Now since some calculations say that manufacturing concrete today contributes 8% of carbon emissions world wide and our modern concrete can crumble within decades, especially when exposed to eroding environmental conditions, longer lasting concrete will help our environment by lowering carbon emissions.
So why does Roman concrete last thousands of years? The answer came this year in a 2023 study that used reverse engineering on samples of concrete made by the ancient Romans. A team of investigators from MIT and laboratories in Italy and Switzerland, discovered ancient concrete-manufacturing strategies that incorporated several key self-healing functionalities. One of several papers was published in the journal Science Advances.
First, everything previously assumed about ancient Roman concrete is wrong:
- The one magic ingredient was pozzolanic material such as volcanic ash
- The various small particles in the concrete was due to poor mixing practices or just being sloppy
- The slaking process using water and lime to form a highly reactive paste material made the difference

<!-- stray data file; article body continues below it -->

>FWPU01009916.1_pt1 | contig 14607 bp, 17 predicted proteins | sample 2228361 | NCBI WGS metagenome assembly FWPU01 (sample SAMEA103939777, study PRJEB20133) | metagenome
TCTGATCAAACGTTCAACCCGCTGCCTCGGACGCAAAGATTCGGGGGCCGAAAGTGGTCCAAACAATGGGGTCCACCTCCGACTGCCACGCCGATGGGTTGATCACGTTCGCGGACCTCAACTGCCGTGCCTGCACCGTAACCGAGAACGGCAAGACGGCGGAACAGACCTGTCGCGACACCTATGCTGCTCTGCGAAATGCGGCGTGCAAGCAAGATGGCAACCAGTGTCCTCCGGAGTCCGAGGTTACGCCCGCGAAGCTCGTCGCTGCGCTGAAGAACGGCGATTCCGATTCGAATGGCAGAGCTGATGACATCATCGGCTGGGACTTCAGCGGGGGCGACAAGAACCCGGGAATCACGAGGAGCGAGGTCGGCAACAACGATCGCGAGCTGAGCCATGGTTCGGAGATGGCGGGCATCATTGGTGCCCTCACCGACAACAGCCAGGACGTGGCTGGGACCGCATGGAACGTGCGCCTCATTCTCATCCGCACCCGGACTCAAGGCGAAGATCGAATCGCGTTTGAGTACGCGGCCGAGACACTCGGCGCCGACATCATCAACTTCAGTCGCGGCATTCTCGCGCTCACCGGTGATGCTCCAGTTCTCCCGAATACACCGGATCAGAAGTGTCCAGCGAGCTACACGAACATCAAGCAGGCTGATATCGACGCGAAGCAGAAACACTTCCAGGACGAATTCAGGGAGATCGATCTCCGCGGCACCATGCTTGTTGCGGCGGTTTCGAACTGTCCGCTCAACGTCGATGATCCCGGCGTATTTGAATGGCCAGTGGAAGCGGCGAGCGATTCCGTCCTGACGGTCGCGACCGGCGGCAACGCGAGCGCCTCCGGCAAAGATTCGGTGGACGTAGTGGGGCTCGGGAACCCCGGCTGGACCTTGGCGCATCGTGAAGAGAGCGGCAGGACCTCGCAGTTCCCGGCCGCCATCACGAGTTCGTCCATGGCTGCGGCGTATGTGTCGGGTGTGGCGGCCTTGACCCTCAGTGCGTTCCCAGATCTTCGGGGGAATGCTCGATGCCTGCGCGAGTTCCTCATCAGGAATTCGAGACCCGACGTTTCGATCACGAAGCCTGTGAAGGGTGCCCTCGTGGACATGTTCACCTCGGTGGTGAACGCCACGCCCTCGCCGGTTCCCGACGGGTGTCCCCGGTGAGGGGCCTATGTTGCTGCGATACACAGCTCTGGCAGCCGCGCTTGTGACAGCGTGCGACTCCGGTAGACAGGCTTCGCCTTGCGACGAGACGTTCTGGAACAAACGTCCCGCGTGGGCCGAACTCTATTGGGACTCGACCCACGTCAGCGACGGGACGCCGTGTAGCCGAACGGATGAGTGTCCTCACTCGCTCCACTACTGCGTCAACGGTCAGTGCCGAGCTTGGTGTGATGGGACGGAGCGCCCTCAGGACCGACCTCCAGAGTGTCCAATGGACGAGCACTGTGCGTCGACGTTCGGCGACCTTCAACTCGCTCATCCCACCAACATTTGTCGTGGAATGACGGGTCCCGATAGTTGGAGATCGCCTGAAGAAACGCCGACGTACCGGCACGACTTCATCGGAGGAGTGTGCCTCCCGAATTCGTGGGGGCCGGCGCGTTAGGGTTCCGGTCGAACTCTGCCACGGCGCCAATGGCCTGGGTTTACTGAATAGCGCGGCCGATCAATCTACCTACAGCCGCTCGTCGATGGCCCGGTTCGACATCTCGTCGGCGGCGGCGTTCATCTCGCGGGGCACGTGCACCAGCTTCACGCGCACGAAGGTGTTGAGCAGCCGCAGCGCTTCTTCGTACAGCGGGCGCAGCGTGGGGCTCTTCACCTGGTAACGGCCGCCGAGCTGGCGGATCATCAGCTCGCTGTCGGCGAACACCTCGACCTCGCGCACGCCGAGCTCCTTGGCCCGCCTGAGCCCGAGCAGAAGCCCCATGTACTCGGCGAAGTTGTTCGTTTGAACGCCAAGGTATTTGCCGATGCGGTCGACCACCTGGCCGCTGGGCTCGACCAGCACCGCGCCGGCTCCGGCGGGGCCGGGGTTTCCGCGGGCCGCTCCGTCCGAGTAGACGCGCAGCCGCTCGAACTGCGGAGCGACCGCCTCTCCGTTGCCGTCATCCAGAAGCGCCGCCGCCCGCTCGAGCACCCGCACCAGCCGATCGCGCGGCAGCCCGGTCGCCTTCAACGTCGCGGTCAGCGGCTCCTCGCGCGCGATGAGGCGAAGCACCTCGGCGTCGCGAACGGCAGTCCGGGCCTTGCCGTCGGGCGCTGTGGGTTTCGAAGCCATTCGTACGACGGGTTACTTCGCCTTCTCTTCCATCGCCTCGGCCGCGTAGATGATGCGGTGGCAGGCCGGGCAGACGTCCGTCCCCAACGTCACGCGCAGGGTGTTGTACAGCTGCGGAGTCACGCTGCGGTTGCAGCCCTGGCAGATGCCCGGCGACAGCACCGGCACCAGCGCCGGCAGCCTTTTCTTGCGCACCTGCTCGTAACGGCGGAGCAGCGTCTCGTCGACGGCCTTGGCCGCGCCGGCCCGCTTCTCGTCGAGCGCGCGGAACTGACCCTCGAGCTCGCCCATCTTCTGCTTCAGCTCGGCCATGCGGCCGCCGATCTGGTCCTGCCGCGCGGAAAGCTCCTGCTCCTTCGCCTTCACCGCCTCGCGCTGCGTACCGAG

Under high-resolution with multi-scale imaging and chemical mapping techniques, researchers gained new insights into the potential functionality of "Lime Clasts" and the slaking process was not a contributing factor. Studying samples of ancient concrete, the small white particles were forms of calcium carbonate. Under spectroscopic examination it was determined they had been formed at extreme temperatures. This was the key to the super-durable nature of Roman concrete and the hot mixing produced compounds that would not otherwise form. Additionally, this increased temperature significantly reduces curing, setting and construction times.
To test this mechanism, which was responsible for the durability of the Roman concrete, samples of hot-mixed concrete were made and then deliberately cracked. Water was sent through the cracks and within two weeks the cracks had completely healed. As a result of these successful tests, work is being done to commercialize this modified concrete material.
If commercializing is successful, this "old made anew" concrete material will help improve the durability of the 3D Printing of concrete homes for the poor, (see previous GTG blog post of this topic) save money in production and time, less concrete manufacturing due to this concrete having a longer lifespan, and help reduce greenhouse gas emissions.
Bill Lauto, at GoingTrueGreen.com
International Sustainability and Energy Consultant
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